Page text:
Mariane Power 17:43
Hey there, I wanted to tell you about an exciting and innovative solution we’ve been designing to help solve this problem of how we best prepare the next gen for an ever evolving world and future workforce that’s going to demand a whole new set of skills and mindsets in order for them to thrive. The Posify Academy is Australia’s first student led, evidence based, and curriculum aligned, wellbeing and career development platform, helping young people aged 10 to 14, uncover and deliver their unique potential. It’s the first of a trilogy series that’s helping young people move seamlessly and with confidence from education and into industry as they design a life and a career of impact. Teaching skills like communication, compassion, creativity, critical thinking, agility, curiosity, resilience, problem solving, all those human capability skills that we talk about here on this podcast, and connecting them with a sense of purpose. To learn more, you can visit theposifygroup.com.au/posify-academy. Now back to the show!
Mariane Power 18:44
I have to giggle because I was hearing you say it’s not the sciency word, the stuff. But as you were speaking, I mean, my mind in terms of the science of what makes for meaning was coming to mind with everything you were saying. So I know you and I were speaking recently about the work of researchers, Metalor, and Steger. And they’ve really come up with an evidence-informed theory around, you know, what does make for a meaningful life. And it’s those three dimensions. So it’s knowing what sits on your heart. So all those beautiful values, and relationships, and bliss, and transformation, and joy that you were mentioning. So that’s the significance bit. The coherence, and that’s the storytelling aspect, I’m hearing you say that you have worked on yourself, but also working with others. It’s making sense of well, how do all of these map meaningfully to my life, you know, what’s my experience? And how do I tie all these experiences together in a way that’s meaningful? And then of course, purpose, which is the goal oriented bit that we’re getting to, that I’ve heard you articulate so beautifully. And so I mean, for us in terms of working with kids, it just makes sense that we would start that journey of starting to notice these things of what maps to my heart, and to my story, and then what can I make of that in terms of an action oriented goal, to keep a record. So it sounds like that would be helpful as an adult, for the adults that you’ve been working with as well.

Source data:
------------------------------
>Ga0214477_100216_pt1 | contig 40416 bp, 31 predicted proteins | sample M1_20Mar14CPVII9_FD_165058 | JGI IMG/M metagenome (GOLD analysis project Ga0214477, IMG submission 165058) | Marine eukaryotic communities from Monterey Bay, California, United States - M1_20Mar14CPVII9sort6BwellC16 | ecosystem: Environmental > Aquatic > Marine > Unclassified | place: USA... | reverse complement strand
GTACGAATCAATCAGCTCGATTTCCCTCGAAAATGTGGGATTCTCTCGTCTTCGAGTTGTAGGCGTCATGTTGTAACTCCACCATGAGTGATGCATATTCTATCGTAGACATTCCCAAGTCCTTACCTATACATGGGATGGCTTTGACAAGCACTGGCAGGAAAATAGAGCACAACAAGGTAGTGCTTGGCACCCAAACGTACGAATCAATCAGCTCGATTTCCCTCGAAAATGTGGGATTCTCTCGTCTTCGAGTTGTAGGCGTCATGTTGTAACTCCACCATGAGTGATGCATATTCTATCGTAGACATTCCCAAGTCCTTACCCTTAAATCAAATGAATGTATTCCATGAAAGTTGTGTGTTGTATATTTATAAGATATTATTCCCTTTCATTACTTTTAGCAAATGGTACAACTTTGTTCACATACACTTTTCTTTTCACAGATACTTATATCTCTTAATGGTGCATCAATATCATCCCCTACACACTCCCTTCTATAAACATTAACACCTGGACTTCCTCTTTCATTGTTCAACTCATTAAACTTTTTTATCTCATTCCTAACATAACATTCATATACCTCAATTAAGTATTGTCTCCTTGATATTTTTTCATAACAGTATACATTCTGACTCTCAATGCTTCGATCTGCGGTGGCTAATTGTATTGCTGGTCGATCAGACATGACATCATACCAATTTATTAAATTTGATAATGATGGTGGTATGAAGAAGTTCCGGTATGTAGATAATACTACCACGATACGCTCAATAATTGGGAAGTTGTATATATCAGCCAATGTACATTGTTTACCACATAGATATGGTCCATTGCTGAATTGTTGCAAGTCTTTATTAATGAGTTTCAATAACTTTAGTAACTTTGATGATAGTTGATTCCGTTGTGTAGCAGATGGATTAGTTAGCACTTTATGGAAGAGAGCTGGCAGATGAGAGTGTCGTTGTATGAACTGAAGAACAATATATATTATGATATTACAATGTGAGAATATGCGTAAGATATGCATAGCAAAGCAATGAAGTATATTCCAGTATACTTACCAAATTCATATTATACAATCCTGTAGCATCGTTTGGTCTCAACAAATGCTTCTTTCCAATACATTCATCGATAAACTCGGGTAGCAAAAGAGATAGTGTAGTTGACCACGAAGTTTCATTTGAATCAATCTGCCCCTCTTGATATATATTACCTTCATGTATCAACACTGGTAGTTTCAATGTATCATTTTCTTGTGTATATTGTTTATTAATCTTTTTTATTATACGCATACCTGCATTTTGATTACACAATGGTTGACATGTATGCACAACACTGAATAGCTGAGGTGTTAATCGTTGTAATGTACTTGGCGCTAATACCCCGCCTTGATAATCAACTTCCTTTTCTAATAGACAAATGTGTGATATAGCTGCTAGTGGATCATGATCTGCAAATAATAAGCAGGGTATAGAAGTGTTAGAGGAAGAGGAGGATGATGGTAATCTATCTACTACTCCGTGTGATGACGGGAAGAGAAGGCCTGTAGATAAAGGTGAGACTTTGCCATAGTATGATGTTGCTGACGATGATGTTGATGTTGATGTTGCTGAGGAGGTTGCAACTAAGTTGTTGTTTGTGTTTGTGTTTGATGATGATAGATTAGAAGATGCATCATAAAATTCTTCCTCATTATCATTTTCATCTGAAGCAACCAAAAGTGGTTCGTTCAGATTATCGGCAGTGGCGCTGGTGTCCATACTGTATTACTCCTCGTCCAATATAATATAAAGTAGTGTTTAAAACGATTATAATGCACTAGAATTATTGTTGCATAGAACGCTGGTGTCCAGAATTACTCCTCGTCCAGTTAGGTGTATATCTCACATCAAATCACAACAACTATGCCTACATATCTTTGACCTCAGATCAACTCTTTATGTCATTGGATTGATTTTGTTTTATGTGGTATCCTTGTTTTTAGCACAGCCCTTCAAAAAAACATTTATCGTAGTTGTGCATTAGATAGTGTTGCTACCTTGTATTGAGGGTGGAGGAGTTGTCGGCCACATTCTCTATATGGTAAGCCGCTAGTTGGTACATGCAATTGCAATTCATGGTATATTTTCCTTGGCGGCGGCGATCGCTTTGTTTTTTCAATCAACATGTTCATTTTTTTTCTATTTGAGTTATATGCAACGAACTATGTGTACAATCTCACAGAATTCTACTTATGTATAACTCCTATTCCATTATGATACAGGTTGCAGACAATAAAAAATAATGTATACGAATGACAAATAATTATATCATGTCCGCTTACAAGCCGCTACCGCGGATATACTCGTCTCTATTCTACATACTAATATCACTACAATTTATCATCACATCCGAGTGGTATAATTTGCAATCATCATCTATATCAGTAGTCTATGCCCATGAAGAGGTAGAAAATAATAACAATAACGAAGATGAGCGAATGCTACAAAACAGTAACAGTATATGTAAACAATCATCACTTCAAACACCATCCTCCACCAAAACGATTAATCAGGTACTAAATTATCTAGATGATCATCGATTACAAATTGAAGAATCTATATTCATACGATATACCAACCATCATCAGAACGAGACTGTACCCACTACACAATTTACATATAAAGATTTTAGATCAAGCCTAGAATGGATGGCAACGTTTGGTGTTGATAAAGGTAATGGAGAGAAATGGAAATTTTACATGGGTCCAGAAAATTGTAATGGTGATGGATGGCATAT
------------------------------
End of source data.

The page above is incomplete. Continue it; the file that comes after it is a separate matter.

Christina Gerakiteys 19:58
So if we look in the spiritual realm, there’s a sense that up until the age of seven, we have a bit of ourselves in the ether and we have a bit of ourselves on planet earth as we get older and we have more experiences we kind of land, land more on earth. And if you think about who we are, we’re, you know, what we’re made of, we made up of energy, you know, we are these vibrational atoms of energy. So theoretically, we should be able to, to, you know, I should be able to put my hand through that screen and almost touch you because everything’s just vibrational energy. And that’s been proven by a multitude of scientists, and physicists, and engineer’s. So there’s a certain point, I believe, where we need to say, “Hey, we need to open people up to experiences.” And we shouldn’t be closing kids off, you know, to say to a child, that you can’t play dress ups, because you’ve got to come and learn how to write your name before you get to kindergarten is like criminal for me. Okay, so well it’s not criminal, that’s a judgement as well. It’s just maybe not the way, that’s not the path I chose for my children. And that imaginative play, and that role playing, we learn so much about where we want to fit in society and about ourselves. And, you know, I always wanted to be the, the, the cowgirl – not the cow girl – the Indian girl in the cowboys and Indian films, you know, that that sort of thing. So what does that say about me? I am so closely tied to Indigenous cultures. (Yeah). And that for me is, you know, it kind of sits in – why didn’t I want to be the cowgirl or the cowboy? I don’t know, I had this wanting to be this Indian. So I think when kids are really young, we need to open their minds up to as many experiences as possible, take them to the park, take them for a walk down the street. I remember taking my four year old godson for a walk down the street. And all he said was why? Why? What’s that? Why? Why? Why? And I went my god, this is the most exhausting walk I’ve ever had!
Mariane Power 21:57
Wouldn’t it be beautiful if that curiosity and that “Why, why, why”. We saw it because we see it, we, it kind of, it goes, doesn’t it, as they get a little bit older, and oh gosh.